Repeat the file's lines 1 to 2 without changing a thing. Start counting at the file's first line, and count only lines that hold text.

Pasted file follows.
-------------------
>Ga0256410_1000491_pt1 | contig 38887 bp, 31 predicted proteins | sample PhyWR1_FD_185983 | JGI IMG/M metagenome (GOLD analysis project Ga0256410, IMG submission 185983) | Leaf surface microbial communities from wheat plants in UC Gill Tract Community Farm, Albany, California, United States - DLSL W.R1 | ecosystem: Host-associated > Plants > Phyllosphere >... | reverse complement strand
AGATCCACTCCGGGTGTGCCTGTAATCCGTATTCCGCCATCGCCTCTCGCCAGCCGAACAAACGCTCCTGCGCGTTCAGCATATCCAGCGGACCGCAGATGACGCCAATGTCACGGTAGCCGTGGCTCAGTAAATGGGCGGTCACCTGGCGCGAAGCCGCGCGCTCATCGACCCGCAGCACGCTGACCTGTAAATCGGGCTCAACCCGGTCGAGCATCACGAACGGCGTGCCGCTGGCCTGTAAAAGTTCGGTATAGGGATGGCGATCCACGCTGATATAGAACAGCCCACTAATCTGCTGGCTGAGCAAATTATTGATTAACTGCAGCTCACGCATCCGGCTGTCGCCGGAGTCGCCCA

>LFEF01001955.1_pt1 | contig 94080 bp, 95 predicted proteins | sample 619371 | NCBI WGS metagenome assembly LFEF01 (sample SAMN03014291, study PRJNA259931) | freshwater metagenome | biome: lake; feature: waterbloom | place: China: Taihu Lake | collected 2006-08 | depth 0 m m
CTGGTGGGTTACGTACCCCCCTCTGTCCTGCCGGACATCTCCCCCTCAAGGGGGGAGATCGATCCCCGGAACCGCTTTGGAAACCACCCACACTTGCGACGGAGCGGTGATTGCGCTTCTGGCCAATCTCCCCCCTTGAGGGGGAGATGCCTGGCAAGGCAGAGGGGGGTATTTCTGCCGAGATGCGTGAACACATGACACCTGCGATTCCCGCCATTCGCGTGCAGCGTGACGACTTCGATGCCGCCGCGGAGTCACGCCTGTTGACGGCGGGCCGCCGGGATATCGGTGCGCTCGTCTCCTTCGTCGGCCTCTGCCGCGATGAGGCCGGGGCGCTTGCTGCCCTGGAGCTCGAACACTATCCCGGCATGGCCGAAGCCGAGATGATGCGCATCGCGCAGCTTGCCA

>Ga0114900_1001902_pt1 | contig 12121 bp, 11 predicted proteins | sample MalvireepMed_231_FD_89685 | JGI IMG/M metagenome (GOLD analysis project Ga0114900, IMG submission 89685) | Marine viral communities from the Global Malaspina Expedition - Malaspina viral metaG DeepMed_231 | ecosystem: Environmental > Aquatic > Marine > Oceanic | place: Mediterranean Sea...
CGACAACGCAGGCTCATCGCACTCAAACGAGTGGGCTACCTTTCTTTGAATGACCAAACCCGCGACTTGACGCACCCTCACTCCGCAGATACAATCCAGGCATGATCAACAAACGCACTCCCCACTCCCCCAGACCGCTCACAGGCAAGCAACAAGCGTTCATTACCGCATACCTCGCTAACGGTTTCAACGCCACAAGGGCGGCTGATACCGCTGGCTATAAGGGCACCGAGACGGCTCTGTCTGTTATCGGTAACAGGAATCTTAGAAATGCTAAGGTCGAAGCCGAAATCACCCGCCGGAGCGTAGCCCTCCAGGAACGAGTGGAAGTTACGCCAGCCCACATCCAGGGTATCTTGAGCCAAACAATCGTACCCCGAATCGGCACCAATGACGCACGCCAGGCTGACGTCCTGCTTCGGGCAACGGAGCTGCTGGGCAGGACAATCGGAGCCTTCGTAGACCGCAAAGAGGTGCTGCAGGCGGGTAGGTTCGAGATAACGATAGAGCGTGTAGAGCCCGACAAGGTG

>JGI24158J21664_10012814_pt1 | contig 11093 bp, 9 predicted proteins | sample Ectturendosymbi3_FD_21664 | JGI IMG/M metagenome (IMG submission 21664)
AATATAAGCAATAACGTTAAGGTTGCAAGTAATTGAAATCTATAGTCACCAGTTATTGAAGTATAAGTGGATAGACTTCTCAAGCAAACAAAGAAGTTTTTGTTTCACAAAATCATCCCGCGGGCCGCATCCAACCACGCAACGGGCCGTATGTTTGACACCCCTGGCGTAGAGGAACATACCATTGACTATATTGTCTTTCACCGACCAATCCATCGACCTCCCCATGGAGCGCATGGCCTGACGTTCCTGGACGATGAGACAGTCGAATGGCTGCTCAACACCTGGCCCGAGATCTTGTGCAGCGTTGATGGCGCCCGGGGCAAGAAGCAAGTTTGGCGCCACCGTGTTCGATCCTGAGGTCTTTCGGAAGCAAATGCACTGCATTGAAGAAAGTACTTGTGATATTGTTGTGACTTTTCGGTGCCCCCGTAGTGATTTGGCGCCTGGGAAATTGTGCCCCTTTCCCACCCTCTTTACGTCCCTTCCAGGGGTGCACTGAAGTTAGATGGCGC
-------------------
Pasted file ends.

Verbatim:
>Ga0256410_1000491_pt1 | contig 38887 bp, 31 predicted proteins | sample PhyWR1_FD_185983 | JGI IMG/M metagenome (GOLD analysis project Ga0256410, IMG submission 185983) | Leaf surface microbial communities from wheat plants in UC Gill Tract Community Farm, Albany, California, United States - DLSL W.R1 | ecosystem: Host-associated > Plants > Phyllosphere >... | reverse complement strand
AGATCCACTCCGGGTGTGCCTGTAATCCGTATTCCGCCATCGCCTCTCGCCAGCCGAACAAACGCTCCTGCGCGTTCAGCATATCCAGCGGACCGCAGATGACGCCAATGTCACGGTAGCCGTGGCTCAGTAAATGGGCGGTCACCTGGCGCGAAGCCGCGCGCTCATCGACCCGCAGCACGCTGACCTGTAAATCGGGCTCAACCCGGTCGAGCATCACGAACGGCGTGCCGCTGGCCTGTAAAAGTTCGGTATAGGGATGGCGATCCACGCTGATATAGAACAGCCCACTAATCTGCTGGCTGAGCAAATTATTGATTAACTGCAGCTCACGCATCCGGCTGTCGCCGGAGTCGCCCA